The e-ROSA project seeks to build a shared vision of a future sustainable e-infrastructure for research and education in agriculture in order to promote Open Science in this field and as such contribute to addressing related societal challenges. In order to achieve this goal, e-ROSA’s first objective is to bring together the relevant scientific communities and stakeholders and engage them in the process of coelaboration of an ambitious, practical roadmap that provides the basis for the design and implementation of such an e-infrastructure in the years to come.
This website highlights the results of a bibliometric analysis conducted at a global scale in order to identify key scientists and associated research performing organisations (e.g. public research institutes, universities, Research & Development departments of private companies) that work in the field of agricultural data sources and services. If you have any comment or feedback on the bibliometric study, please use the online form.
You can access and play with the graphs:
- Evolution of the number of publications between 2005 and 2015
- Map of most publishing countries between 2005 and 2015
- Network of country collaborations
- Network of institutional collaborations (+10 publications)
- Network of keywords relating to data - Link
The changing role of information technology in food and beverage logistics management: beverage network optimisation using intelligent agent technology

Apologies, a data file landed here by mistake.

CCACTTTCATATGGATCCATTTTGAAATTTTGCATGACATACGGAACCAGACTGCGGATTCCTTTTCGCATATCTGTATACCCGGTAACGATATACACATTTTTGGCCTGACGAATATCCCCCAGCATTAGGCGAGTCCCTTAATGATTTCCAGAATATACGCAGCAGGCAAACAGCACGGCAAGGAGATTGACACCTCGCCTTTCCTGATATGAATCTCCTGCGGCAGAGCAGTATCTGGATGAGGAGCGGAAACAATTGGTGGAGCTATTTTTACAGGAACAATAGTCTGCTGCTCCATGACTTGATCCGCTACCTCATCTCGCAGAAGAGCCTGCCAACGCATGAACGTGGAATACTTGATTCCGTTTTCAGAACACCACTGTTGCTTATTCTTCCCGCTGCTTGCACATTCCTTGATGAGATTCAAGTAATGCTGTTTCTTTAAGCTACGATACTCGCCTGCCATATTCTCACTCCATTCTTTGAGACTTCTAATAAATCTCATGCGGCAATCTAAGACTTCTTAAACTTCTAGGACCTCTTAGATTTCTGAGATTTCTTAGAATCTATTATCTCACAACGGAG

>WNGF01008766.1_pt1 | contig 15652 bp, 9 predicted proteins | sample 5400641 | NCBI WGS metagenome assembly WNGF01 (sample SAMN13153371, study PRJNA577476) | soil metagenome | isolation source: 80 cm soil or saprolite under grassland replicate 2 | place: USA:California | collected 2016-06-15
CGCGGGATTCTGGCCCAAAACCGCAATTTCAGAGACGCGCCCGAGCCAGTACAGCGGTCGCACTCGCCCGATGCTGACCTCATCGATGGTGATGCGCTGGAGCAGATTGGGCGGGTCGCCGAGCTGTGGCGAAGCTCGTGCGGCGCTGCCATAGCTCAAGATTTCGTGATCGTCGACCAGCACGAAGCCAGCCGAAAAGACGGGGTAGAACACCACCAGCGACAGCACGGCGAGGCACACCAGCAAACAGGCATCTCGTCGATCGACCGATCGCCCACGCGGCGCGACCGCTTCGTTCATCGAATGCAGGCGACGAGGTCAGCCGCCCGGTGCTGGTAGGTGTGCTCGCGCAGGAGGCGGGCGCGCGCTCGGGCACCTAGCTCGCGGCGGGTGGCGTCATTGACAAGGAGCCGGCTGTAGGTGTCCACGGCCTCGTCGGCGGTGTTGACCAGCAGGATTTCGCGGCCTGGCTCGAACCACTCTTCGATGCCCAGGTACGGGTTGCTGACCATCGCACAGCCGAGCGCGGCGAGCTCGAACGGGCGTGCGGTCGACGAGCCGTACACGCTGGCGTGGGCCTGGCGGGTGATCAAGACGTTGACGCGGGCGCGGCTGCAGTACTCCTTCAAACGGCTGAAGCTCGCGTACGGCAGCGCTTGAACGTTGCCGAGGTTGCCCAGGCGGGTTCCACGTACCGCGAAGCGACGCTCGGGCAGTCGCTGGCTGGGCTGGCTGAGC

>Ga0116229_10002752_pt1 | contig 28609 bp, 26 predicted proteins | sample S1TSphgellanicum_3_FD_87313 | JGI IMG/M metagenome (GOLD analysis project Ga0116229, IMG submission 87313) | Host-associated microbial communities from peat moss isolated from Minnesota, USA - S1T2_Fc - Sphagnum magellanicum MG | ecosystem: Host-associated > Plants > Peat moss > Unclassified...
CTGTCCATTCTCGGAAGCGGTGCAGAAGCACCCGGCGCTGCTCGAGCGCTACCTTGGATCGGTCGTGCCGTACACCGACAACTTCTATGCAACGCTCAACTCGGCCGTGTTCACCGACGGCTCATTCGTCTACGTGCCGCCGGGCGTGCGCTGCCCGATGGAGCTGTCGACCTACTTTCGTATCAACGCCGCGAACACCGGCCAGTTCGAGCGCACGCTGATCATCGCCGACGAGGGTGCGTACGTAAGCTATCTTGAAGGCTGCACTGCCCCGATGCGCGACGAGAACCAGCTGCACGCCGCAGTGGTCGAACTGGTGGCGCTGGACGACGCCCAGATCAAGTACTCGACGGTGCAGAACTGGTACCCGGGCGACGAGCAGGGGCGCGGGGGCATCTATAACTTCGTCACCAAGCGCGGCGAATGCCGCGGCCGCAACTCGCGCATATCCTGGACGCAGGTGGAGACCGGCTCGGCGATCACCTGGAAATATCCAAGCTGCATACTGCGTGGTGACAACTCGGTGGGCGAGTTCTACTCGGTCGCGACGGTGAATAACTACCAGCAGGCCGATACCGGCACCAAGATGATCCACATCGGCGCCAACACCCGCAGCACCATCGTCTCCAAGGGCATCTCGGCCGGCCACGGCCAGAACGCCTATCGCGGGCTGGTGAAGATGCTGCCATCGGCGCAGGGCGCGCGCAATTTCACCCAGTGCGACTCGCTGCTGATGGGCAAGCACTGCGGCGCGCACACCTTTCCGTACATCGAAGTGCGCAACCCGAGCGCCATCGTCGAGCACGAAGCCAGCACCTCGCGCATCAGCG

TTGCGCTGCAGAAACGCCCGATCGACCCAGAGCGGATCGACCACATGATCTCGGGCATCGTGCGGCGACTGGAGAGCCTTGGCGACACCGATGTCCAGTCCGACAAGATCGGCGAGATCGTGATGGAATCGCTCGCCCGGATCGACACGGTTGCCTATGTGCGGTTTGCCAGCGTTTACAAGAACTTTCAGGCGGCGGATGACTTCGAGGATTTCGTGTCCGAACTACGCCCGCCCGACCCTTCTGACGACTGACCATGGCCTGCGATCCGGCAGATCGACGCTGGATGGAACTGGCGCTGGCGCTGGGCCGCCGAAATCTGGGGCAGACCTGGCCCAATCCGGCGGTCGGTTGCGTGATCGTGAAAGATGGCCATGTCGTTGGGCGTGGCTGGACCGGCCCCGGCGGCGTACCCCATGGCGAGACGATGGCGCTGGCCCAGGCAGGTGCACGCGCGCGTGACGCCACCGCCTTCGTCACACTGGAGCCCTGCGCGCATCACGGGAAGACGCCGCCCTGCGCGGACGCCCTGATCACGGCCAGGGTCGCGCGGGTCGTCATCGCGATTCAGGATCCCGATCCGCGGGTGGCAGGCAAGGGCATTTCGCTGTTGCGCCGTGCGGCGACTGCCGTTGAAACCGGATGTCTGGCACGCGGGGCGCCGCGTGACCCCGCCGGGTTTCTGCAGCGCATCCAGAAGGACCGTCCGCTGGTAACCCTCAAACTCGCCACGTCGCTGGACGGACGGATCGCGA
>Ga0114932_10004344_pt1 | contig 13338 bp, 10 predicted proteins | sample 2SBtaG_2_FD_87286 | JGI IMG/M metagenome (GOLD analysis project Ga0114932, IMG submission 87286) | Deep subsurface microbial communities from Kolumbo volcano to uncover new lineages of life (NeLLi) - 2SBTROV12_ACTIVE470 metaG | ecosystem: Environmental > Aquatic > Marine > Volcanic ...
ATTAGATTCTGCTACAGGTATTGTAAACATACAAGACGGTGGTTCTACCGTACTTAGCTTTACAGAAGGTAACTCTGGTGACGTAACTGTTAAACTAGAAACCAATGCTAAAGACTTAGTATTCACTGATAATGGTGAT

The last decades, advances in information technologies and increased competition have changed the business environment in the food and beverages industry, particularly in the European Union, which is characterised by the proliferation of small and medium enterprises. Many food companies are now aggressively focusing on logistics management as the last frontier to gain and sustain a competitive advantage. This study describes a model of intelligent food supply chain that improves efficiency within the supply chain. The aim of the paper is to demonstrate that agent technology can optimise food supply chains by (a) reviewing intelligent agents applications for supply chain optimisation and (b) illustrating how a multi-agent system can optimise performance of a beverage logistics network. Firstly, we review and synthesise existing applications in comparison to traditional and Internet-based technologies and critically evaluate agent technology applicability for supply chain management. We model the beer supply network to demonstrate that products can acquire intelligence to direct themselves throughout the distribution network. Optimisation agents can help solve specific problems of beverage supply: reduce inventories and lessen bullwhip effect, improve communication, and enable chain coordination without adverse risk sharing. Further, they gain a capability to be purchased and sold while in transit. Overviews of the supporting technologies that make such a supply chain a reality are fully discussed. In particular, optimisation agents have the characteristics of autonomous action, being proactive, reactive, and able to communicate. We demonstrate that agents enhance the flexibility, information visibility, and efficiency of the supply chain management. Suggestions and recommendations for further research are provided. Simulations of the agent-enabled supply optimisation can be used to benchmark for future research and development associated with building an optimisation agent. (c) 2004 Elsevier Ltd. All rights reserved.
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